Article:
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The Impact of the Terms of Trade on Economic Development in the Periphery, 1870-1939: Volatility and Secular Change

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  • Christopher Blattman
  • Jason Hwang
  • Jeffrey G. Williamson

Abstract

Most countries in the periphery specialized in the export of just a handful of primary products for most of their history. Some of these commodities have been more volatile than others, and those with more volatile prices have grown slowly relative both to the industrial leaders and to other primary product exporters. This fact helps explain the growth puzzle noted by Easterly, Kremer, Pritchett and Summers more than a decade ago: that the contending fundamental determinants of growth—institutions, geography and culture—exhibit far more persistence than do the growth rates they are supposed to explain. Using a new panel database for 35 countries, this paper estimates the impact of terms of trade volatility and secular change on country performance between 1870 and 1939. Volatility was much more important for accumulation and growth than was secular change. Additionally, both effects were asymmetric between Core and Periphery, findings that speak directly to the terms of trade debates that have raged since Prebisch and Singer wrote more than 50 years ago. The paper also investigates one channel of impact, and finds that foreign capital inflows declined steeply where commodity prices were volatile.

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Bibliographic Info

Paper provided by Harvard - Institute of Economic Research in its series Harvard Institute of Economic Research Working Papers with number 2040.

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Date of creation: 2004
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Handle: RePEc:fth:harver:2040

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References

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  1. Jacoby, Hanan G & Skoufias, Emmanuel, 1997. "Risk, Financial Markets, and Human Capital in a Developing Country," Review of Economic Studies, Wiley Blackwell, vol. 64(3), pages 311-35, July.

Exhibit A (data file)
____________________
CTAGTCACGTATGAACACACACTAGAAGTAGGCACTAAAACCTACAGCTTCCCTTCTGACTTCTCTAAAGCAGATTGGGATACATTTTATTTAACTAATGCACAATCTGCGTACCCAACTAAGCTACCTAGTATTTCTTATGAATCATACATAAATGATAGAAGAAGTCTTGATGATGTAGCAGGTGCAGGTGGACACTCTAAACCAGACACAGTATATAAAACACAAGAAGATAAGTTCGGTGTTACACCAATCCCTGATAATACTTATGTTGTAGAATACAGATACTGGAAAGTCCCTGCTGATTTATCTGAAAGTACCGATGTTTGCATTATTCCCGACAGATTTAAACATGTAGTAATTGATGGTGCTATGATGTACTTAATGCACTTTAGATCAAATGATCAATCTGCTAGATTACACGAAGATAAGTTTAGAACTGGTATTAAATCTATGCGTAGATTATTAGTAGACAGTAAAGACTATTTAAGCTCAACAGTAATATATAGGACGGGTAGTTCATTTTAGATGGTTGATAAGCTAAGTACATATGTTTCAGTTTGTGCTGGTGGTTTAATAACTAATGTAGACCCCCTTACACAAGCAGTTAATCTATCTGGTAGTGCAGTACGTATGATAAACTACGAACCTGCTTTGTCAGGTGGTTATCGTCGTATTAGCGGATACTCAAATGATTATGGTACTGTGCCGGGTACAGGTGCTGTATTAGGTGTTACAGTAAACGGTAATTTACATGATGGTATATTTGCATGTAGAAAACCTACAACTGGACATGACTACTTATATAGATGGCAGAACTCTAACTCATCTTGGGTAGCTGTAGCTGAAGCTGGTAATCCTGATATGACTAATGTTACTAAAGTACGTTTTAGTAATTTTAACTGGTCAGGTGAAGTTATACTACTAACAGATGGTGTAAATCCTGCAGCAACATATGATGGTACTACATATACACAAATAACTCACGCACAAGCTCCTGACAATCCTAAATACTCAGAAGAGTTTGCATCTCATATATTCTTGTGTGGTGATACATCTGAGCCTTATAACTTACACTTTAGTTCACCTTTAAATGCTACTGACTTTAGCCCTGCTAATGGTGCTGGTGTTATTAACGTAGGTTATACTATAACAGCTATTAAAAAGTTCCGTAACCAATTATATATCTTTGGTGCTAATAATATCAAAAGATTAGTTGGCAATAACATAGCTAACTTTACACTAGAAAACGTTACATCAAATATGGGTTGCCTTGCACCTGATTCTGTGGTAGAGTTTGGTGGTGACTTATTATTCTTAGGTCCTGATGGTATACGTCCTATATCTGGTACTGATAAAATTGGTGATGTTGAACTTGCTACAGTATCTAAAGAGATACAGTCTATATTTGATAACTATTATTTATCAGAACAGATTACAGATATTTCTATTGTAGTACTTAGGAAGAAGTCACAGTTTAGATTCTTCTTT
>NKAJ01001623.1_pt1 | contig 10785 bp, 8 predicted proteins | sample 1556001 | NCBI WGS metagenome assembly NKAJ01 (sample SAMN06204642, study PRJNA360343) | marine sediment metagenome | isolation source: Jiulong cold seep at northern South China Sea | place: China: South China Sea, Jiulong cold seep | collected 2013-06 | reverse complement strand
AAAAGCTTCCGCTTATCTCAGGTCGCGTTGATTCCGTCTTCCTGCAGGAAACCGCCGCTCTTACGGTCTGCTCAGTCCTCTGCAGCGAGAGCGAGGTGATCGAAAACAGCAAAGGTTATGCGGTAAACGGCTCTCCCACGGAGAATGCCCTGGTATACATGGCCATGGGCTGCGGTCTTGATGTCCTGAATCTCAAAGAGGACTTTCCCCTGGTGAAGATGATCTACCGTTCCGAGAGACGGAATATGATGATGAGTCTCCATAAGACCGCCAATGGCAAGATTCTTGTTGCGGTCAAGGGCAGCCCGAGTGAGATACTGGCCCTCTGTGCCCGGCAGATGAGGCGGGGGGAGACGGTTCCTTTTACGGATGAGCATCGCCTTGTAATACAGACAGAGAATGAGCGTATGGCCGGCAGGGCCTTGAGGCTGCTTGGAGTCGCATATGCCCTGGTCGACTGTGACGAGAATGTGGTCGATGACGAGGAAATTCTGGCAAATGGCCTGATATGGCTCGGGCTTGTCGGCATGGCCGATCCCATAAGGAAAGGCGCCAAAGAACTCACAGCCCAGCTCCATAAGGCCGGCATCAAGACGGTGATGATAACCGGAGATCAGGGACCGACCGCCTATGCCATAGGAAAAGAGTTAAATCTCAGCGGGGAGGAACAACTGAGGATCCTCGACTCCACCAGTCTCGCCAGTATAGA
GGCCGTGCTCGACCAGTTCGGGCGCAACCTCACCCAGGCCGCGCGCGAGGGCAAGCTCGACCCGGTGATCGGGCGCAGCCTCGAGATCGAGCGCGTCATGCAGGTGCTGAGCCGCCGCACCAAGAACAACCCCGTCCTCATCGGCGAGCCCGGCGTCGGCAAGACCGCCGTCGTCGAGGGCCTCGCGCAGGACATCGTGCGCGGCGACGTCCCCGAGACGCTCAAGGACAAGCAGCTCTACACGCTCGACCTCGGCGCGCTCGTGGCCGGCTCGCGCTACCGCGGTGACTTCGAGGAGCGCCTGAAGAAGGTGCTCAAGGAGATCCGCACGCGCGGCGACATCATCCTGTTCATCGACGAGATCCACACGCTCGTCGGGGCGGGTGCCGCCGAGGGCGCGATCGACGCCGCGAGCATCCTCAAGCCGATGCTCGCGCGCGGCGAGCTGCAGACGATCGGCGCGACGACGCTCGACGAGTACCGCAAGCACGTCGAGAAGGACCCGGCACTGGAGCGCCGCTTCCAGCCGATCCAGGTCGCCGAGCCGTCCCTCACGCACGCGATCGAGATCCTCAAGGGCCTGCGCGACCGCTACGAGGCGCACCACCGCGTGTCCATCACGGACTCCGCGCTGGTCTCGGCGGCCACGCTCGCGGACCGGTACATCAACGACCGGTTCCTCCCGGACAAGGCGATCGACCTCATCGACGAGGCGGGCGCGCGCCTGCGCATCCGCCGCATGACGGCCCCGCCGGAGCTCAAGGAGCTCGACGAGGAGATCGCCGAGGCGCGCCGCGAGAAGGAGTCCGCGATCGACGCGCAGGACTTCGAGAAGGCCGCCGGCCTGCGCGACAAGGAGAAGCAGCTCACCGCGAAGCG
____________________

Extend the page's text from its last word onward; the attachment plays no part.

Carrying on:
2. Deaton, A., 1999. "Commodity Prices and Growth in Aftica," Papers 186, Princeton, Woodrow Wilson School - Development Studies.
  3. Stephen Turnovsky & Pradip Chattopadhyay, 1998. "Volatility and Growth in Developing Economies: Some Numerical Results and Empirical Evidence," Working Papers 0055, University of Washington, Department of Economics.
  4. M. Ayhan Kose & Raymond Riezman, 1999. "Trade Shocks and Macroeconomic Fluctuations in Africa," CSGR Working papers series 43/99, Centre for the Study of Globalisation and Regionalisation (CSGR), University of Warwick.
  5. Mario Crucini & Prasad Bidarkota, 1997. "Commodity Prices and the Terms of Trade," Working Papers 98-01, Ohio State University, Department of Economics.
  6. William Easterly & Michael Kremer & Lant Pritchett & Lawrence H. Summers, 1993. "Good Policy or Good Luck? Country Growth Performance and Temporary Shocks," NBER Working Papers 4474, National Bureau of Economic Research, Inc.
  7. Edward Miguel & Shanker Satyanath & Ernest Sergenti, 2004. "Economic Shocks and Civil Conflict: An Instrumental Variables Approach," Journal of Political Economy, University of Chicago Press, vol. 112(4), pages 725-753, August.